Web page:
Why Was it Built That Way?
by Debbie Robison |
January 2, 2015
Huntly was built ca. 1825 for Thomson Francis Mason as a rural retreat. The house and grounds were designed based on prevailing principles for achieving elegant taste in rural architecture for wealthy gentlemen of discernment. Mason, a grandson of George Mason of Gunston Hall, was an influential lawyer, mayor of Alexandria, and District Court judge.He resided in Alexandria, Virginia. Huntly was likely named after Castle Huntly, the ancestral home in Scotland of Mason’s maternal grandmother. The house is nestled within a hillside south of Alexandria overlooking the Hybla Valley.
Huntly (now spelled Huntley), ca. 1890, Image Courtesy Fairfax County Park Authority
The architecture and construction methods of Huntly present a curious puzzle. The building has an H-shaped plan layout that is different from the typical rectangular-shaped houses prevalent in the area during the period. The two wings were built first then the walls that form the center block were inserted between the wings. This is evident because these brick walls merely butt up against the wing walls rather than being bonded together. Why didn’t the brick mason construct the center block walls while he was constructing the wings and interlock the bricks together? Was the center block an afterthought?
There are two rooms in each wing and each room has its own door to the exterior. Originally there were no doorways from the wings to the center block. These doorway penetrations were made by demolishing the brick wall at these interior door locations. Why would you want each room to have an exterior door but not have direct access to the interior room?
Lastly, was the house originally painted, stuccoed, or were the brick walls left without a finish?
Research into building plans of the period suggest some answers.
Published British essays on cottage architecture from the period likely influenced the construction of Huntly. A house design with some similarity to Huntly was provided in architect John Plaw’s 1794 book titled Rural Architecture or Designs from the Simple Cottage to the Decorated Villa. His Cottage, or Shooting Lodge design differed from Huntly in that it had a front elevation with a flat fascade rather than projecting wings.
Cottage, or Shooting Lodge, John Plaw, architect, 1794, Courtesy Google Books
British architect James Marton may have strongly influenced the design of Huntly. Marton published H-shaped house designs for rural settings. By projecting the wings out from the structure he broke up the flat fascade and provided variations in light and shadow that he felt were more suited to rural landscapes.
James Marton was a proponent of picturesque cottage architecture. In his 1798 Essay on British Cottage Architecture he provided several designs, one of which is remarkably similar to Huntly. Marton’s purpose in writing the essay was to perpetuate the rustic habitations found in rural England appreciated by artists and poets as ornaments to nature. He wanted rural houses to be picturesque rather than uniform boxes with flat fascades and linear roof lines. Elements he felt were necessary for cottage architecture were odd, irregular forms, one part higher than another, an entrance porch, irregular breaks in the direction of the walls, casement windows, and fronts built of various materials. His cottage designs for peasants were more in keeping with these ideals than his more uniform designs for gentlemen’s retreats. He excused this lack of irregularity by offering that additions could be haphazardly added to the design as desired.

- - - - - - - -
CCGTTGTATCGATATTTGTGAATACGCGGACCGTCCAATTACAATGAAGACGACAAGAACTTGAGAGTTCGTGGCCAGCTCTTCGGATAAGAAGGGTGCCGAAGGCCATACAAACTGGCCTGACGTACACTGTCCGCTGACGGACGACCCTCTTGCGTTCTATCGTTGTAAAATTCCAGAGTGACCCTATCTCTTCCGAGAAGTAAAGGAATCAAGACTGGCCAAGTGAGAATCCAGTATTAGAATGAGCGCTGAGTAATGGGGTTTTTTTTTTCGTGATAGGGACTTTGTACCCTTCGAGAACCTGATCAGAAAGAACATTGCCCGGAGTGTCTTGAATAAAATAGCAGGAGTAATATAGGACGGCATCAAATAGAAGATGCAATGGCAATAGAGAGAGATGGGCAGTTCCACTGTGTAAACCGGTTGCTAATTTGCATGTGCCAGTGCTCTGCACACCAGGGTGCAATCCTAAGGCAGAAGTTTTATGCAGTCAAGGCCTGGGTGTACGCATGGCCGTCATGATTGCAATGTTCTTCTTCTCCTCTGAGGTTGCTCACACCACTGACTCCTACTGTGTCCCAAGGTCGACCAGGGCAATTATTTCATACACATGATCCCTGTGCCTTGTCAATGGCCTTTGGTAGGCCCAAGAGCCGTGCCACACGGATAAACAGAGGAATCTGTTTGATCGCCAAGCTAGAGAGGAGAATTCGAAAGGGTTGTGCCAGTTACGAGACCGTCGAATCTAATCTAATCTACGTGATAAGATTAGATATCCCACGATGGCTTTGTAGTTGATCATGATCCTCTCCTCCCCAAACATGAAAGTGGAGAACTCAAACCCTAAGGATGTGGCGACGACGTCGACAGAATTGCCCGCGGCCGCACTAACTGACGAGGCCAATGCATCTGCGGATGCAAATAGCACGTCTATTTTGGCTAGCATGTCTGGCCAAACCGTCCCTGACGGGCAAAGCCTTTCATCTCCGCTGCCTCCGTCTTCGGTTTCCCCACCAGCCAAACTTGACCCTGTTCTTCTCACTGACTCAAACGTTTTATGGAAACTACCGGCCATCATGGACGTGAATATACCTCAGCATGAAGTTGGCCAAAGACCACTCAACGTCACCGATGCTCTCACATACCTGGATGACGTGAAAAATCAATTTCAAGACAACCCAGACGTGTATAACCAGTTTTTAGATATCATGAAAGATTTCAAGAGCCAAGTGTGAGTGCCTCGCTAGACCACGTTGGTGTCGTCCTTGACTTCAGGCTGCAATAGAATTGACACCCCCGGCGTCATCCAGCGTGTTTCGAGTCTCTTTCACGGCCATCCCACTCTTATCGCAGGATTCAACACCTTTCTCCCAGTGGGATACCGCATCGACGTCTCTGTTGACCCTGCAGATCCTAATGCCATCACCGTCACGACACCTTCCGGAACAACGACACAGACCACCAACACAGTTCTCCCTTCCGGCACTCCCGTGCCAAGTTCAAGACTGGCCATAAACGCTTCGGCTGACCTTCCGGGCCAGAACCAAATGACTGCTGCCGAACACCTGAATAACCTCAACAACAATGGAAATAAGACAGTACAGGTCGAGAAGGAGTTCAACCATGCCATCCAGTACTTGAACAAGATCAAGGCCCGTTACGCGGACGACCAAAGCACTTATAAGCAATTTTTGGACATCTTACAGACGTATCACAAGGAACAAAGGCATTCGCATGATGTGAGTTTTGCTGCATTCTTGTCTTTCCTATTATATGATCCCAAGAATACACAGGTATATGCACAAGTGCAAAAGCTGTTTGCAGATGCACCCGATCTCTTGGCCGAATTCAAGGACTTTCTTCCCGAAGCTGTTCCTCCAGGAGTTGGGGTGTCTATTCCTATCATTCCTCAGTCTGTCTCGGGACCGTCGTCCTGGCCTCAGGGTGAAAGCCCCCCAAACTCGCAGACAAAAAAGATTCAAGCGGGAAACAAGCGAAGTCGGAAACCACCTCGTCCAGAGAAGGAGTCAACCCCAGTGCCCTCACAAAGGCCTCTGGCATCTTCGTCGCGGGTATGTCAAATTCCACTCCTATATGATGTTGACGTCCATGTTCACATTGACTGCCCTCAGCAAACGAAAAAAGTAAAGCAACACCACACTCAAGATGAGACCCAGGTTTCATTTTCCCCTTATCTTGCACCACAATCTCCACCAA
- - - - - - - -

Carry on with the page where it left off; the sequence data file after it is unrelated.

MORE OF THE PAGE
In answer to the question of whether the center block was an afterthought, Marton’s cottage design for a gentleman is so similar to Huntly that it is reasonable to assume that it was the original intention of the builder to construct the center block as an integral component of the house. Another clue is that when the wings were constructed, the western chimney was built significantly wider than the eastern chimney in order to accommodate flues for the fireplaces in the center block.
|IN HARMONY WITH THE LANDSCAPE|
In the early 1800s, various architects provided their opinions on what characterized a suitable design for a wealthy gentleman’s rural residence. In 1803, architect Richard Elsam wrote An Essay on Rural Architecture refuting Marton’s opinion that buildings with irregular forms and varied materials embellished a rural landscape. Elsam argued that symmetry was the leading feature of beauty. In his view, a rural cottage for a gentleman of fortune should have a simple uniform plan with the distribution of several outbuildings harmonizing with the main building. Huntly’s design is uniform and two outbuildings were symmetrically placed in the landscape. In most respects though, Elsam’s concepts differ from the design of Huntly in that he advocated a humble building with steep roofs, gable ends, and large projecting eaves to shade the walls.
Huntly Prior to Restoration by the Fairfax County Park Authority